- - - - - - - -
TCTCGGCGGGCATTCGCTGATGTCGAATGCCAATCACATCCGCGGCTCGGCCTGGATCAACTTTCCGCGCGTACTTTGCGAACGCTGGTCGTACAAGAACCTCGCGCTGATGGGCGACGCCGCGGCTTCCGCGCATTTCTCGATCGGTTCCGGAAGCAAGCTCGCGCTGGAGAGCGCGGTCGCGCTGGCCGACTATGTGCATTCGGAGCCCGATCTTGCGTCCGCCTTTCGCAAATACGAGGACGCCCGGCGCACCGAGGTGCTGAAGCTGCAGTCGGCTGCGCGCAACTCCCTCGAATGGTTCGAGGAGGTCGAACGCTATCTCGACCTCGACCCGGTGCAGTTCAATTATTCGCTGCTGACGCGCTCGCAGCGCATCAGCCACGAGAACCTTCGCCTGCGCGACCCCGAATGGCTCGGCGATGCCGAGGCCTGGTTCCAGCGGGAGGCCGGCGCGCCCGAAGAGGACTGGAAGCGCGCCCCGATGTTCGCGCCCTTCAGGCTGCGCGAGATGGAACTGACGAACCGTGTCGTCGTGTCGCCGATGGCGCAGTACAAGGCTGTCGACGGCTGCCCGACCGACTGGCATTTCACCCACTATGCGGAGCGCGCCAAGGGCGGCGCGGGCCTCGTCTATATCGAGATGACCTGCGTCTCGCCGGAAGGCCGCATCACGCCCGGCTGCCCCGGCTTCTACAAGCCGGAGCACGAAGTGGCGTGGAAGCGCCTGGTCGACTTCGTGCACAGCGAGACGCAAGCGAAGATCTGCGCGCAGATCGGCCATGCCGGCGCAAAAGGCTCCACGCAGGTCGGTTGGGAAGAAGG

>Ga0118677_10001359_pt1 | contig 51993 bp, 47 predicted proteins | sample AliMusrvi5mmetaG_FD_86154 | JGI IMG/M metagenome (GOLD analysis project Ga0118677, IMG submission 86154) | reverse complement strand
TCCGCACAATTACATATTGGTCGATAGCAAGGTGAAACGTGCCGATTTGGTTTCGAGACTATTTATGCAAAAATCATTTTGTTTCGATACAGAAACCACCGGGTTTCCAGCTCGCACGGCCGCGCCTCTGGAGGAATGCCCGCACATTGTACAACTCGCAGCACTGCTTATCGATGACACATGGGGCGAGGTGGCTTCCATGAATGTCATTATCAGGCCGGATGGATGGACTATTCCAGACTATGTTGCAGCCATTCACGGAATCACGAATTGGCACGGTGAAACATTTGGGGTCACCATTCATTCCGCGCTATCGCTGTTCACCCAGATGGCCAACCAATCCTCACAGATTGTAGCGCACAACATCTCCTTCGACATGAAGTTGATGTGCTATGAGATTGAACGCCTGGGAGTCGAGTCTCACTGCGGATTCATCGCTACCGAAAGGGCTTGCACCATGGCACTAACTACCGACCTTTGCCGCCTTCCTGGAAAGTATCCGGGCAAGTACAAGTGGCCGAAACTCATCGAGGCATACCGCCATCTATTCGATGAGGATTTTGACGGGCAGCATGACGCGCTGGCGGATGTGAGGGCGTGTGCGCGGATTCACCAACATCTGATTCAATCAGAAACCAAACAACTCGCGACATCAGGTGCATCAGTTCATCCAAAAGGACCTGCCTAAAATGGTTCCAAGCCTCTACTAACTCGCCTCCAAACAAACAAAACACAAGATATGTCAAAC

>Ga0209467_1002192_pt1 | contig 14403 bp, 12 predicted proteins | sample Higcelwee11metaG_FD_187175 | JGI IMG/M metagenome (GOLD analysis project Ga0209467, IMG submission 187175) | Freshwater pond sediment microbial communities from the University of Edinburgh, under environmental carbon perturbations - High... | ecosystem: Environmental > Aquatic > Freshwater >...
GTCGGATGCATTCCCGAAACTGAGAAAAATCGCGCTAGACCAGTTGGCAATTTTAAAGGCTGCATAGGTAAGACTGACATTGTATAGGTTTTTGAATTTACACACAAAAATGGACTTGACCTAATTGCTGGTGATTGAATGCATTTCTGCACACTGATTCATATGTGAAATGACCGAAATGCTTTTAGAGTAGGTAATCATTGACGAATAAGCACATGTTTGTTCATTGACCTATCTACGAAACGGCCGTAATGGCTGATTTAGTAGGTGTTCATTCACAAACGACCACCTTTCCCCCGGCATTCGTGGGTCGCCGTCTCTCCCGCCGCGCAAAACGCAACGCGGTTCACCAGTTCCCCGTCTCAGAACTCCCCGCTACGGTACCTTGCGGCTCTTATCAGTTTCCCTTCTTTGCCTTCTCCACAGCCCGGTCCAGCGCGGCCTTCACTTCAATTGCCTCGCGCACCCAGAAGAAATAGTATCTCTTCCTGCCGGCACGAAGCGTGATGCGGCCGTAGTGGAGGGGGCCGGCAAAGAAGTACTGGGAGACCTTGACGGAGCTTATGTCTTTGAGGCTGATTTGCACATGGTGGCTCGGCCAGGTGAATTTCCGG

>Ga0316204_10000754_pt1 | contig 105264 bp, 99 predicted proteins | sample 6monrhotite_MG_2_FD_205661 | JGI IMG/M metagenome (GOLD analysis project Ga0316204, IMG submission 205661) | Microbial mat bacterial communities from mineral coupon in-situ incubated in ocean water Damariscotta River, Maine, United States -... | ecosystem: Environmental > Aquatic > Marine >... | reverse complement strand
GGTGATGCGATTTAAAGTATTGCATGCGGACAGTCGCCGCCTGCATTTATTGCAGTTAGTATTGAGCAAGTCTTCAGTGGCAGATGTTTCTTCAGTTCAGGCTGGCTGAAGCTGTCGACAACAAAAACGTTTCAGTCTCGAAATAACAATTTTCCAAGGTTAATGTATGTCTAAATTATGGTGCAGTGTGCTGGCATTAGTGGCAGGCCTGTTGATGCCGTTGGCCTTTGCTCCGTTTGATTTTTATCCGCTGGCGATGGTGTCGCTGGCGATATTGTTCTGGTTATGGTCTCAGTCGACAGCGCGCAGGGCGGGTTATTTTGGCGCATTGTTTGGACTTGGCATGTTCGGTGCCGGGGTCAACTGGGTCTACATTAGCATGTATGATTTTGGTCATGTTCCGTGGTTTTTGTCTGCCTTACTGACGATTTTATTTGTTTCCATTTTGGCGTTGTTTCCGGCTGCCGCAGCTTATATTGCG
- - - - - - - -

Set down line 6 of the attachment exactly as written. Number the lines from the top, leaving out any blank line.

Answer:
>Ga0316204_10000754_pt1 | contig 105264 bp, 99 predicted proteins | sample 6monrhotite_MG_2_FD_205661 | JGI IMG/M metagenome (GOLD analysis project Ga0316204, IMG submission 205661) | Microbial mat bacterial communities from mineral coupon in-situ incubated in ocean water Damariscotta River, Maine, United States -... | ecosystem: Environmental > Aquatic > Marine >... | reverse complement strand